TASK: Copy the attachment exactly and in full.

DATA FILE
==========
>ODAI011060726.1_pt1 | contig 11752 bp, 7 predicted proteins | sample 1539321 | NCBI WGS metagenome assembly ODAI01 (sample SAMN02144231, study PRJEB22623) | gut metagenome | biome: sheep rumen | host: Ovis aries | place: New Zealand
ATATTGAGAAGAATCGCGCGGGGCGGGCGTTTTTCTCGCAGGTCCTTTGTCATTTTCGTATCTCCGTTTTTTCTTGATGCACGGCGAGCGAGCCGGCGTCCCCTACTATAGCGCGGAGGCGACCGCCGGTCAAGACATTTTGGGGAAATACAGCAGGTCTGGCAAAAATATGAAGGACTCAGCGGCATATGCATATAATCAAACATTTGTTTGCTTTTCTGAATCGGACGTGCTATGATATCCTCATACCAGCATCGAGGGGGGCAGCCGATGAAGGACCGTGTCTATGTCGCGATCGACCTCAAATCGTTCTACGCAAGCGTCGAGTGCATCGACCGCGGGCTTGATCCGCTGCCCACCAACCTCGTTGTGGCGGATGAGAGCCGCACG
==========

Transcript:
>ODAI011060726.1_pt1 | contig 11752 bp, 7 predicted proteins | sample 1539321 | NCBI WGS metagenome assembly ODAI01 (sample SAMN02144231, study PRJEB22623) | gut metagenome | biome: sheep rumen | host: Ovis aries | place: New Zealand
ATATTGAGAAGAATCGCGCGGGGCGGGCGTTTTTCTCGCAGGTCCTTTGTCATTTTCGTATCTCCGTTTTTTCTTGATGCACGGCGAGCGAGCCGGCGTCCCCTACTATAGCGCGGAGGCGACCGCCGGTCAAGACATTTTGGGGAAATACAGCAGGTCTGGCAAAAATATGAAGGACTCAGCGGCATATGCATATAATCAAACATTTGTTTGCTTTTCTGAATCGGACGTGCTATGATATCCTCATACCAGCATCGAGGGGGGCAGCCGATGAAGGACCGTGTCTATGTCGCGATCGACCTCAAATCGTTCTACGCAAGCGTCGAGTGCATCGACCGCGGGCTTGATCCGCTGCCCACCAACCTCGTTGTGGCGGATGAGAGCCGCACG